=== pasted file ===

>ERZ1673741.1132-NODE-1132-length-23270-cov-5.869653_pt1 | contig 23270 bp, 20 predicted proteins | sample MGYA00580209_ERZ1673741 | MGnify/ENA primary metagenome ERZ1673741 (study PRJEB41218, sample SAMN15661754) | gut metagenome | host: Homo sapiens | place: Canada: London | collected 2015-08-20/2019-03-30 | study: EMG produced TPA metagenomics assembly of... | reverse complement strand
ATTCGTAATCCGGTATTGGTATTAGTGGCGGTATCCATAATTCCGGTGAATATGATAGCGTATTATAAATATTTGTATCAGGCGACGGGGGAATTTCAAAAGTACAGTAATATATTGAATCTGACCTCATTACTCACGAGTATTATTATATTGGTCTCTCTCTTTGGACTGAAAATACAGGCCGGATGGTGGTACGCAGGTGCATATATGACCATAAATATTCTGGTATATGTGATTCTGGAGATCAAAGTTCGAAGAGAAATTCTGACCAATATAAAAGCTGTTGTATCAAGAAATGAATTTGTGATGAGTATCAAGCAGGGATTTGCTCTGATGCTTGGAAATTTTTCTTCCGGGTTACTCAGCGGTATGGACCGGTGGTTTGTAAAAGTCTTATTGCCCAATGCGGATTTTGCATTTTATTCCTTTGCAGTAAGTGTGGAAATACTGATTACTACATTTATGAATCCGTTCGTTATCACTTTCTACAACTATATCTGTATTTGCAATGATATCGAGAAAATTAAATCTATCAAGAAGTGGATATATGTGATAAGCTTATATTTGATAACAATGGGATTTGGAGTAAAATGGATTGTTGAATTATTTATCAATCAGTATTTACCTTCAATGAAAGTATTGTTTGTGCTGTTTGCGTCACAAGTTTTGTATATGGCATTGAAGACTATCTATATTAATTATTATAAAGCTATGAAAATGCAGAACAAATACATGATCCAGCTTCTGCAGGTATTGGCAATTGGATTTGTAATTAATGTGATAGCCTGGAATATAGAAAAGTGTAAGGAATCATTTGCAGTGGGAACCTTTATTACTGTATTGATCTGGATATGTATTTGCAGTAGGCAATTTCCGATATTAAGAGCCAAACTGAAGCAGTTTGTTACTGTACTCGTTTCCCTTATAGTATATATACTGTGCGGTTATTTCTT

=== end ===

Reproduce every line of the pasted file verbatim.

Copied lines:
>ERZ1673741.1132-NODE-1132-length-23270-cov-5.869653_pt1 | contig 23270 bp, 20 predicted proteins | sample MGYA00580209_ERZ1673741 | MGnify/ENA primary metagenome ERZ1673741 (study PRJEB41218, sample SAMN15661754) | gut metagenome | host: Homo sapiens | place: Canada: London | collected 2015-08-20/2019-03-30 | study: EMG produced TPA metagenomics assembly of... | reverse complement strand
ATTCGTAATCCGGTATTGGTATTAGTGGCGGTATCCATAATTCCGGTGAATATGATAGCGTATTATAAATATTTGTATCAGGCGACGGGGGAATTTCAAAAGTACAGTAATATATTGAATCTGACCTCATTACTCACGAGTATTATTATATTGGTCTCTCTCTTTGGACTGAAAATACAGGCCGGATGGTGGTACGCAGGTGCATATATGACCATAAATATTCTGGTATATGTGATTCTGGAGATCAAAGTTCGAAGAGAAATTCTGACCAATATAAAAGCTGTTGTATCAAGAAATGAATTTGTGATGAGTATCAAGCAGGGATTTGCTCTGATGCTTGGAAATTTTTCTTCCGGGTTACTCAGCGGTATGGACCGGTGGTTTGTAAAAGTCTTATTGCCCAATGCGGATTTTGCATTTTATTCCTTTGCAGTAAGTGTGGAAATACTGATTACTACATTTATGAATCCGTTCGTTATCACTTTCTACAACTATATCTGTATTTGCAATGATATCGAGAAAATTAAATCTATCAAGAAGTGGATATATGTGATAAGCTTATATTTGATAACAATGGGATTTGGAGTAAAATGGATTGTTGAATTATTTATCAATCAGTATTTACCTTCAATGAAAGTATTGTTTGTGCTGTTTGCGTCACAAGTTTTGTATATGGCATTGAAGACTATCTATATTAATTATTATAAAGCTATGAAAATGCAGAACAAATACATGATCCAGCTTCTGCAGGTATTGGCAATTGGATTTGTAATTAATGTGATAGCCTGGAATATAGAAAAGTGTAAGGAATCATTTGCAGTGGGAACCTTTATTACTGTATTGATCTGGATATGTATTTGCAGTAGGCAATTTCCGATATTAAGAGCCAAACTGAAGCAGTTTGTTACTGTACTCGTTTCCCTTATAGTATATATACTGTGCGGTTATTTCTT